x)Similarly, although requested, none of the voice recording files pertaining to the Appellants was provided for analysis and consideration by Dr Harrison.30

The judges further observed that the Home Office’s failure to provide correspondence referred to in a Home Office witness statement “was not harmonious with elementary good litigation practice and is in breach of every litigant’s duty of candour owed to the court or tribunal”, while some of the evidence the Home Office did provide was “so incomplete and opaque as to be virtually meaningless”.31

27.During the case the Home Office revealed that it had created a third class of results which comprised students whose results were not classed by ETS as invalid or questionable but that were considered illegitimate by the Home Office for the sole reason that they had taken their tests at centres where numerous numbers of test cases had been diagnosed as fraudulent. Persons belonging to this category were usually invited to undergo a fresh test. The Home Office witness was unable to define ‘numerous’ or elaborate on the term ‘usually’. 32

28.We asked the Minister for Immigration how many of the 22,000 people with ‘questionable’ test results had been allowed to re-sit their tests or be interviewed by the Home Office. In evidence to us the Home Office Second Permanent Secretary, Mr Oliver Robbins, told us all persons in that category “have been offered a process to either re-take the test and sit an interview with the Home Office or withdraw themselves from it”.33 It is strange therefore that the Minister had previously informed us that the Home Office “do not hold this information in a format that allows us to answer this question.”34

29.It is wholly unsatisfactory that the Home Office initially informed us that it did not hold information on how many people with ‘questionable’ English language test results had been able to re-sit the test or be interviewed by the Home Office, when it was able to provide this information a few weeks later. It is also unacceptable that the Home Office was unable to tell us how many of the tests related to people who were not applying under the Tier 4 student visa process, how many cases relating to the ETS debacle were currently before a Tribunal, or how many tests ETS found to be valid. We find it deeply concerning that the Home Office was unable to provide this information given the gravity of this matter and the number of people affected. We are also not satisfied by the definitions of tests declared ‘valid’, ‘not-valid’ or ‘questionable’.

30.A key area explored at the Tribunal was the reliability of the ETS data, particularly with regard to error rates and false positives. Evidence from Dr Harrison, the expert witness at the trial, suggested that these risks were substantially underplayed by both the Home Office and ETS. Dr Harrison testified that:

a)While the ETS automated voice sample analysis is in the abstract reasonable, the available evidence fails to demonstrate a satisfactory level of reliability.

b)The significant shortcomings in the technical information available mean that one cannot have confidence in the reliability and accuracy of either the automated testing results or the results, modified or otherwise, flowing from the later human intervention exercise.35

31.The evidence provided by Dr Harrison was not disputed by the Home Office, either during the trial nor in the year preceding the trial when it was first made available. The Home Office maintains that it “is satisfied with the process which ETS employed to identify those who had sought to benefit from cheating or had used proxy test takers and has taken fair and decisive action.”36 Mr Robbins told us “the validation process we went through, including with expertise back in the UK, including the two human-factor checks after the software check, we are convinced are rigorous enough. That has been endorsed by a number of judgments since.”37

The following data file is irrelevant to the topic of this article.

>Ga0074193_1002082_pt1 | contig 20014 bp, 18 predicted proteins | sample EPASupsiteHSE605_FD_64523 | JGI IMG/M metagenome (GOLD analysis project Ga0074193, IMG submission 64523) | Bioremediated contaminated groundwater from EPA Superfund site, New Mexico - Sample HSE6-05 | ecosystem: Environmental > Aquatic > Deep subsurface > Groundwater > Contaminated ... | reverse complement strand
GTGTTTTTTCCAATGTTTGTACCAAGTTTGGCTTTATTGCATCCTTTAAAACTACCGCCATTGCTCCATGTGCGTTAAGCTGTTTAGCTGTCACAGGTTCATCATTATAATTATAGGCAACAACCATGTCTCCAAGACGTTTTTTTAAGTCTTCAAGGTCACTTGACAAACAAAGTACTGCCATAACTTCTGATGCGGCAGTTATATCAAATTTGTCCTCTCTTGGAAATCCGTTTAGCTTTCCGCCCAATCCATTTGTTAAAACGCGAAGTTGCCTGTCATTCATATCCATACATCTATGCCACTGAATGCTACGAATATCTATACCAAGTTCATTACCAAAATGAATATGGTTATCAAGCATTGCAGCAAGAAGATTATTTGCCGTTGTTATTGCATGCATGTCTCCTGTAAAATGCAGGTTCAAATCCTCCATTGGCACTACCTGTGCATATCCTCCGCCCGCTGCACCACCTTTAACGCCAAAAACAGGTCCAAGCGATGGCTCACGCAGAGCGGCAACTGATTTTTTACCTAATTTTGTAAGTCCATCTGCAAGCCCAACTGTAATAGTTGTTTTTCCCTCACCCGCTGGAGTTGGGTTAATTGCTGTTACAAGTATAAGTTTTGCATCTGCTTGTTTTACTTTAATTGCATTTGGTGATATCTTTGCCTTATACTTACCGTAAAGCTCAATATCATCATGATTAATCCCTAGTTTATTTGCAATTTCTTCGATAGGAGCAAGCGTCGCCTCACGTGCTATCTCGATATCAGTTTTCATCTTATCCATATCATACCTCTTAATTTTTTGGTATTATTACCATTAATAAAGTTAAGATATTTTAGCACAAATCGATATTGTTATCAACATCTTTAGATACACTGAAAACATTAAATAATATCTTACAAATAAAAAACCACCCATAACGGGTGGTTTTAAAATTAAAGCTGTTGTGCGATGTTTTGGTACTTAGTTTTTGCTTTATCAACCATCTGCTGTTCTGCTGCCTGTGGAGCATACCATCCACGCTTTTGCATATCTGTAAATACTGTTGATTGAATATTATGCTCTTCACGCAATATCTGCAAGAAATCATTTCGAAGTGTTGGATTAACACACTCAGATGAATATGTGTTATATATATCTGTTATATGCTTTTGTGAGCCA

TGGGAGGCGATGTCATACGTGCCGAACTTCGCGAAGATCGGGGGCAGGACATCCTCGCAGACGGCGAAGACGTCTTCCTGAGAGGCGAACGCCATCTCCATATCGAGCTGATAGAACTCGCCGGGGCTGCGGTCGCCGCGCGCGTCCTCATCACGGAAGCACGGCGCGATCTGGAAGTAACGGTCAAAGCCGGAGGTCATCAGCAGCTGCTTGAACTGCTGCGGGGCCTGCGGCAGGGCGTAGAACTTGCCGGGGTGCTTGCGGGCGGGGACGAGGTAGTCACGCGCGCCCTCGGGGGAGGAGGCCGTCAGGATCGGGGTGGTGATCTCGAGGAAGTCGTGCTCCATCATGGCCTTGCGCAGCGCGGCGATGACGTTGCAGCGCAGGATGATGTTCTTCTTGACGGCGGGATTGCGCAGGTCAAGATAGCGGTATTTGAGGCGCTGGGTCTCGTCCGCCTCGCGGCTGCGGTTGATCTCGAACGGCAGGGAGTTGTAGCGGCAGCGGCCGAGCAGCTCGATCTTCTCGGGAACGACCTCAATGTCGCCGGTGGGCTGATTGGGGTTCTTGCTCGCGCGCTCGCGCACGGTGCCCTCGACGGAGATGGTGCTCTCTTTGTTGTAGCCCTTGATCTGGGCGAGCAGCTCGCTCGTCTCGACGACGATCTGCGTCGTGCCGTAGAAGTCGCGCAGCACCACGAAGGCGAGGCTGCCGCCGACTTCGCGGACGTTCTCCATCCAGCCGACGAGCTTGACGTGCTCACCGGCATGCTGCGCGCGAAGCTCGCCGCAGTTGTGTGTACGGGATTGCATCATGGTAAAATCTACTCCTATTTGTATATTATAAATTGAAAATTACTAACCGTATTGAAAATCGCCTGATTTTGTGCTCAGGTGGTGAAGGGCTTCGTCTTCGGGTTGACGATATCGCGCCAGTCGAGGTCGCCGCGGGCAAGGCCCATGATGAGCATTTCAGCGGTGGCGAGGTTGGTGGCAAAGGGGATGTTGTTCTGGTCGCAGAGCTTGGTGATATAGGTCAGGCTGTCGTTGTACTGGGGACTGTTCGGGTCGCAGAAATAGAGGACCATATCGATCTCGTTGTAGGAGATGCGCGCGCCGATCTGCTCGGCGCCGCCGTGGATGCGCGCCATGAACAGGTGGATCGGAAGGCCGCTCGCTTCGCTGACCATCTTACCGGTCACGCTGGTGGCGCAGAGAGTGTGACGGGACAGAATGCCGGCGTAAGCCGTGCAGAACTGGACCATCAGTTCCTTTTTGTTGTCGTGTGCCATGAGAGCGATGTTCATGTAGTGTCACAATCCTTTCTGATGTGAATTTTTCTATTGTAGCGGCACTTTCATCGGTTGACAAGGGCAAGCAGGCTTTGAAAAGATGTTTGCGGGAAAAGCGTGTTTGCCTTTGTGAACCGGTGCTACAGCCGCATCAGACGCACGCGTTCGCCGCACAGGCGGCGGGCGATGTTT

32.The Home Office dispute the decision of the Tribunal and have sought leave to appeal it. On 12 April we attempted to question Mr Robbins on this subject. Despite being the lead civil servant on immigration issues we found Mr Robbins to be insufficiently prepared for the meeting and he was unable to provide certain basic information; in places his answers contradicted replies previously given by the Minister.

Impact and response

33.The UK Council for International Student Affairs consider the Home Office’s response to the discovery of fraudulent English language tests to be “one of the largest actions ever taken against students in the UK,” while Higher Education UK and Europe told us that they see the Home Office’s actions as part of a wider trend to reduce the number of international students studying in this country.38

34.The recent judgment of the Upper Tribunal on the operation of the English language testing system raises serious questions about the conduct of the Home Office. The Home Office appears to have accepted at face value, and continues to accept, claims of widespread fraud from ETS—a company that was part of the problem, had already been discredited and is subject to criminal investigation. This is deeply troubling, particularly given that an expert witness has raised serious questions over the reliability and accuracy of ETS’s analysis and first did so well over a year ago. Despite this, arrests and removals have continued. In any circumstances the lack of independent assessment would be difficult to comprehend but when the consequences of such a decision include thousands of people suffering the trauma of detention and removal from the UK, such actions lead us to seriously question the judgement of the Home Office.

35.We have received evidence that people were only told why their visas were being revoked after extensive requests for information, and that those affected did not have the opportunity to review and contest evidence presented against them. It does not seem to us fair that the UK is removing people from the country without, as a minimum, making them aware of the evidence against them. It is clear that, if the problem of fraud in English language testing is not handled properly, the UK risks causing extensive damage to its reputation as a leading destination for international study, not to mention the emotional and financial cost to the individuals affected.